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Posts Tagged ‘divine and radiant Michelle Rodriguez’

From the Hootoo archive. Originally published 25th July 2002:

What’s in a name? Quite a lot, if you’re a film director and your name is Paul Anderson. Paul Anderson is an auteur, responsible for my absolute favourite film of at least the last five years, Magnolia. Paul Anderson is also a derivative, unsubtle genre director who has carved out a gory niche for himself as a purveyor of deafening, blood-spattered cobblers.

Confused? Well, there’s two of them, isn’t there, and it seems that steps are now being taken to stop them sullying each other’s hard-won reputations. The reigning genius of American indie now goes under the name of PT Anderson, while on his latest offering, Resident Evil, the UK schlockmeister is billed as Paul WS Anderson. Phew, that’s that sorted out…

If only Resident Evil could be fixed so easily… This is a SF-action-horror pic based on a series of computer games (not that I’m familiar with them) and boy, it shows. It all kicks off with the escape of a virus at a top-security research centre, causing the central computer to lock all the doors and gas the trapped staff to death (thus probably disqualifying the owners from the Employer of the Year award). This is moderately well-staged, the only problem being that the audience doesn’t know who any of the characters are, making it difficult to care about them.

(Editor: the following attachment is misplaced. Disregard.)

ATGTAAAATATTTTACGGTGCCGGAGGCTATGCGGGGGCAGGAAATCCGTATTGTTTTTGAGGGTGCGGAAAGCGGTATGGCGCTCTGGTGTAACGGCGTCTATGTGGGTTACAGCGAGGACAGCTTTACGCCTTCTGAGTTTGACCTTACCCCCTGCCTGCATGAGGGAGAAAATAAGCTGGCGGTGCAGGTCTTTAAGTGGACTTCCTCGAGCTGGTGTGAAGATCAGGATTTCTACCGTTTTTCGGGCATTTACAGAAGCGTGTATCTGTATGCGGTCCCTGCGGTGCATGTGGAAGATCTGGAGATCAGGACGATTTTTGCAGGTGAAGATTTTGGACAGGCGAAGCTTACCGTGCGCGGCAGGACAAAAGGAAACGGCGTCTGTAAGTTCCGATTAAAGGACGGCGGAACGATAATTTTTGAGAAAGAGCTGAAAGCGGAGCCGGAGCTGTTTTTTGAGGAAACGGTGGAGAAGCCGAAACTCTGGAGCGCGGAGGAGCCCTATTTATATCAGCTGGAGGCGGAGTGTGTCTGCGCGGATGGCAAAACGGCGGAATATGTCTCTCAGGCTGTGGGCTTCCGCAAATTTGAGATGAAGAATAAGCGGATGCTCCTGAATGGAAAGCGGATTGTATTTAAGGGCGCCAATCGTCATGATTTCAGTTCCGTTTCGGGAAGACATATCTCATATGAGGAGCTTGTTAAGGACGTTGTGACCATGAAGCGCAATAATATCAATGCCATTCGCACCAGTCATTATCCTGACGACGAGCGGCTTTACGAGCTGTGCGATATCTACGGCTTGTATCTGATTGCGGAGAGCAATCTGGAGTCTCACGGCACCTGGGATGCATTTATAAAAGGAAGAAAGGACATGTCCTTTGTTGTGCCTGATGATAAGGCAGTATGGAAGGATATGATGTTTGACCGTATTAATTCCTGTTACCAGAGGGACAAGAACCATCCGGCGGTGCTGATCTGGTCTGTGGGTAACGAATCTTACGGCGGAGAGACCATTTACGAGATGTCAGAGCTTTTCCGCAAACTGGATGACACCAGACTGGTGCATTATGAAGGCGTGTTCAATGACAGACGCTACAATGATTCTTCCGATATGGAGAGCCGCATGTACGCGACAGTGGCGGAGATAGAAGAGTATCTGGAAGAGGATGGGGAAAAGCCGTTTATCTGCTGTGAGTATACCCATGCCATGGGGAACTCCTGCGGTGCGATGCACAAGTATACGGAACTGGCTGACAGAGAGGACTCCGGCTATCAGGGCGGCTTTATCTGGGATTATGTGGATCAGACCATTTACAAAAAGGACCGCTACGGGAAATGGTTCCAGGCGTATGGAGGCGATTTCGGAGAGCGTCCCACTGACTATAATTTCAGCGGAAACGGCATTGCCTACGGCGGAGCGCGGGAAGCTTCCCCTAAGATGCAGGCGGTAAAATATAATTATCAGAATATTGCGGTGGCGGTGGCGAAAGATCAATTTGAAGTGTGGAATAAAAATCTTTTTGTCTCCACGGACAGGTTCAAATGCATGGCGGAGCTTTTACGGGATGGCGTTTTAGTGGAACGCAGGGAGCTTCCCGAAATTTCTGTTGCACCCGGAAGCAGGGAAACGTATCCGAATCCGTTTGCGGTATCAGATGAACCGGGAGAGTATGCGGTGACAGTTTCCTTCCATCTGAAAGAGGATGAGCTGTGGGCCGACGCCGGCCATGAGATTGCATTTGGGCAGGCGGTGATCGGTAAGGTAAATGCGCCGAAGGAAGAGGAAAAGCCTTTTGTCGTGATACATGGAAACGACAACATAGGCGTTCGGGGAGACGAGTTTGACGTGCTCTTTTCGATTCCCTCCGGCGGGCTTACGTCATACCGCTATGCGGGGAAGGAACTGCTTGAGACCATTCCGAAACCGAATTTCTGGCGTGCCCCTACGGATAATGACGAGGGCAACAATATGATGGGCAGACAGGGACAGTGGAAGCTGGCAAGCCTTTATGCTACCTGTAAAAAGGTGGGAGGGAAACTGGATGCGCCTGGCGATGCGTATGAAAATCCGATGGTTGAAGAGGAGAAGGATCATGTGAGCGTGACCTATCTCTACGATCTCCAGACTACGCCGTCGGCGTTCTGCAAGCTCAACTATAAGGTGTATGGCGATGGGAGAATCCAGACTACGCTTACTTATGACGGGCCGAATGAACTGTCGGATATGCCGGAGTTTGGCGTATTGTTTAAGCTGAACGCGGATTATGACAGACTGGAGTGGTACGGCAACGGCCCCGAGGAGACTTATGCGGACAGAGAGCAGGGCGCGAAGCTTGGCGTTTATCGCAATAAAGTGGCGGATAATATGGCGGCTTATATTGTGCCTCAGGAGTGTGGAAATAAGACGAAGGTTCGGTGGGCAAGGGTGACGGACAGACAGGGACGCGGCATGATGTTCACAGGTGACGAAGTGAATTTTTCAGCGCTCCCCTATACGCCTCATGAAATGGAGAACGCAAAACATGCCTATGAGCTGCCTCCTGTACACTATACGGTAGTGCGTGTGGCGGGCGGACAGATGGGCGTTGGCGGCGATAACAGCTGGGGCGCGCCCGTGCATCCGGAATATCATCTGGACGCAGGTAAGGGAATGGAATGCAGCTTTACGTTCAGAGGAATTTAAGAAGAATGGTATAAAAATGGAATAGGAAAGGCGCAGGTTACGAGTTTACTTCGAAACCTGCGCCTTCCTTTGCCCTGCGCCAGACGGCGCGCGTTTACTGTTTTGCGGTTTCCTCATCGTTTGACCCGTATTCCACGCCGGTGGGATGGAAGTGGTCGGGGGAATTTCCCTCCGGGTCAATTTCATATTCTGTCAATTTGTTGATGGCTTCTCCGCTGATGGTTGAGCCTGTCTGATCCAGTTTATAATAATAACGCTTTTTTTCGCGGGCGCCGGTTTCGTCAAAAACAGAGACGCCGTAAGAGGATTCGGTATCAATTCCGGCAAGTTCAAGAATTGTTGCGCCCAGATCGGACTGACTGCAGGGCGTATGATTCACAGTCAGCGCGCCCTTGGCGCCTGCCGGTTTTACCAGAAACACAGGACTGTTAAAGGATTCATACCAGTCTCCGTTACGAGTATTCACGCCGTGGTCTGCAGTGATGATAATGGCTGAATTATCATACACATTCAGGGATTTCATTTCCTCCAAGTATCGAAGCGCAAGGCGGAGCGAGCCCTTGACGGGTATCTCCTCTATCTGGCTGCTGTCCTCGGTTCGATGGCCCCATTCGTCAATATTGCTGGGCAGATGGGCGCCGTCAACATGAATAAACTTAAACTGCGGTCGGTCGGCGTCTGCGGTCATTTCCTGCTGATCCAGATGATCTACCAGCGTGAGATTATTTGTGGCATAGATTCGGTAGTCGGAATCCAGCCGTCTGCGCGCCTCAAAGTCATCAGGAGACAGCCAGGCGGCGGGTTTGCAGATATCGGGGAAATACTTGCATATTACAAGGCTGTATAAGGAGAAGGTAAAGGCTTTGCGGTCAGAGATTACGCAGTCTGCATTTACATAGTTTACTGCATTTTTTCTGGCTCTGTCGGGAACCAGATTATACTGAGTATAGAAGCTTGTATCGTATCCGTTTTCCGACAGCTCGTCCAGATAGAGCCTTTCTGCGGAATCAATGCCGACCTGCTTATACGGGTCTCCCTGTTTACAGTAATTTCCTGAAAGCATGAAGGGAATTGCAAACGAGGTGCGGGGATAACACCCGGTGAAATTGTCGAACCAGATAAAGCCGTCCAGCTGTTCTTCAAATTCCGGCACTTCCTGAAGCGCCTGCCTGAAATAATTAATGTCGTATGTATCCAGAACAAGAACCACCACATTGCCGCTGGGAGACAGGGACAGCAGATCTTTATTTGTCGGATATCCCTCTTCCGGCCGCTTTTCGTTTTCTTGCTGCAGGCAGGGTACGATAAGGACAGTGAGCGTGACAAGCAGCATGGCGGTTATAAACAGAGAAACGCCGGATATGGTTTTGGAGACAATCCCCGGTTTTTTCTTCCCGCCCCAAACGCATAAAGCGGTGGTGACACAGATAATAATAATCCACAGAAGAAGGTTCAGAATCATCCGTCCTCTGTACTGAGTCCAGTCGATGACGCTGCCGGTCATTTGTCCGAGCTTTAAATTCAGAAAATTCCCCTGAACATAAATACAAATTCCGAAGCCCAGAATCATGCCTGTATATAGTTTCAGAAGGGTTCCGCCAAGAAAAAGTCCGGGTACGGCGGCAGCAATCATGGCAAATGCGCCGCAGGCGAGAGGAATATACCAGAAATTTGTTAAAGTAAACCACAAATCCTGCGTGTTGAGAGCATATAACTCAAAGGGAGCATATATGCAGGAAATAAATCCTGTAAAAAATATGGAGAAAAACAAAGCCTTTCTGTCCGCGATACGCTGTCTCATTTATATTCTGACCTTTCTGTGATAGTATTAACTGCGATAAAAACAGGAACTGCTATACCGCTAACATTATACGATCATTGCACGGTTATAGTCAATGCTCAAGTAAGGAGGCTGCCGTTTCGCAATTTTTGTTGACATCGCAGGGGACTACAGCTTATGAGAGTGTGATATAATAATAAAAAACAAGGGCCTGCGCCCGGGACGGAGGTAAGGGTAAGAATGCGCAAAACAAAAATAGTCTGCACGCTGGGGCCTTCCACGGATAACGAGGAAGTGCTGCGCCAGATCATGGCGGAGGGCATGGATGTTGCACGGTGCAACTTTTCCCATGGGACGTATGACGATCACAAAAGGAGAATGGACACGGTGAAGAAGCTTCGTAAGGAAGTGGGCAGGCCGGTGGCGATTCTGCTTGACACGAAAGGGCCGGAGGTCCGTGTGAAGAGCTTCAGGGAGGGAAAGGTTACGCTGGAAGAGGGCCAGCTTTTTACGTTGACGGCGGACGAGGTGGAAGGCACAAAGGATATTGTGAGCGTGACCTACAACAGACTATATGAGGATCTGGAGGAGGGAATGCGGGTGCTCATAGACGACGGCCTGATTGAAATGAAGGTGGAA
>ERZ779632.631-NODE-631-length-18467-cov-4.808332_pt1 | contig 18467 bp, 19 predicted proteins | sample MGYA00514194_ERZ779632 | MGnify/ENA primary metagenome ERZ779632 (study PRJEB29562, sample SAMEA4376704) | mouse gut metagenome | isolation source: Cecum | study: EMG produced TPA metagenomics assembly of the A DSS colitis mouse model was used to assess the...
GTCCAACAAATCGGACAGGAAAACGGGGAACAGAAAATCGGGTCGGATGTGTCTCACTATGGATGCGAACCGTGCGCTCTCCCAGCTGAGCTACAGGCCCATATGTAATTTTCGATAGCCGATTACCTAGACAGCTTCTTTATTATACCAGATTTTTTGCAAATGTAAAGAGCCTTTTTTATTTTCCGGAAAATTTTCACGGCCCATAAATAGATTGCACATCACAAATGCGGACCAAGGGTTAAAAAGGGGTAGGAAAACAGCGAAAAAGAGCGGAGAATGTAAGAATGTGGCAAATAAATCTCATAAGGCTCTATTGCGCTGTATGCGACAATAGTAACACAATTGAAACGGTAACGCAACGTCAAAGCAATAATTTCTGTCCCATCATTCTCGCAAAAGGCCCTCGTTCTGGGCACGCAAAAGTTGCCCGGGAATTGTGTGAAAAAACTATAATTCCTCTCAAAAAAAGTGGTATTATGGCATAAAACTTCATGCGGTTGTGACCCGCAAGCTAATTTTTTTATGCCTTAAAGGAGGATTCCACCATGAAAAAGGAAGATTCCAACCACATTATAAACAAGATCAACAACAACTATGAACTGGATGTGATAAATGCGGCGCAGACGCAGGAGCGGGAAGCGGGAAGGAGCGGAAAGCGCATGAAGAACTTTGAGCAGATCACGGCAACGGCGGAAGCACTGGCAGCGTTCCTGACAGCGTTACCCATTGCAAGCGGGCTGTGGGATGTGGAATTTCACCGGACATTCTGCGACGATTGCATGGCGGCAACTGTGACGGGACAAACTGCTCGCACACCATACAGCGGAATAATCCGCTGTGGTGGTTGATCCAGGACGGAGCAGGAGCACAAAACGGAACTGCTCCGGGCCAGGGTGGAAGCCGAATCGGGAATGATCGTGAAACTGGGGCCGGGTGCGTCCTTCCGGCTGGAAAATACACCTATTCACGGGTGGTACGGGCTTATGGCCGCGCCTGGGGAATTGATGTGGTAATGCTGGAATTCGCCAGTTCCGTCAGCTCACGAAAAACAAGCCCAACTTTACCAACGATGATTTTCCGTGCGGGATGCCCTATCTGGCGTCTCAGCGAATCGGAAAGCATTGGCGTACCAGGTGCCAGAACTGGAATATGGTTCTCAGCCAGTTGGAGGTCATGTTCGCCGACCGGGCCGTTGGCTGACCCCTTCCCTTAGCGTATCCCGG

We then get to meet leggy supermodel Milla Jovovich, whose movie career to date has mostly been a trail of big-budget carnage, such is her unerring instinct for starring in rubbish. Milla (her character doesn’t appear to have a name) wakes up in the shower of a vast mansion with amnesia and some never-explained scars. No sooner has she slipped into a mini-dress and leather boots than the place is stormed by a bunch of lads and lasses in body armour waving automatic weapons. There’s a secret tube station under the mansion, y’see, and on the train is a guy who’s Milla’s pretend-husband who also has amnesia, and the train goes straight to the research centre from the start of the film…

Confusing? You betcha it is! It all gets explained eventually although even then it never makes much sense. It turns out Milla is some sort of secret agent who works for the corporation that runs the lab complex, and she and the guys with guns have to go in there and switch the central computer off, little realising that the computer is the one thing holding the disgruntled ex-employees (who are all now zombies) in check. Oh, and there’s this really badly animated monster in the basement that inevitably gets let out…

For all that it’s an adaptation of a video game; this is a very Paul (WS) Anderson movie. This is a bit odd as his other films have all been very derivative, his trademark style relying on pinching other people’s best bits, laying a deafening techno beat over them and indulging himself in his own uniquely sledgehammery kind of suspense cinema. This is very much Aliens meets Day of the Dead (with odd bits that are reminiscent of Anderson’s own Event Horizon), even down to the characters – Milla plays the Ripley-ish anti-corporate ballsy heroine, Colin Salmon plays the token coloured officer who might as well have ‘cannon fodder’ written across his chest, there’s a traitor, a nervous technician, etc, etc, all crayoned in great detail. The only one who transcends the by-the-numbers scripting is the delightfully sulky Michelle Rodriguez in the ‘butch hispanic gun-bunny’ role pioneered by Jenette Goldstein in Aliens.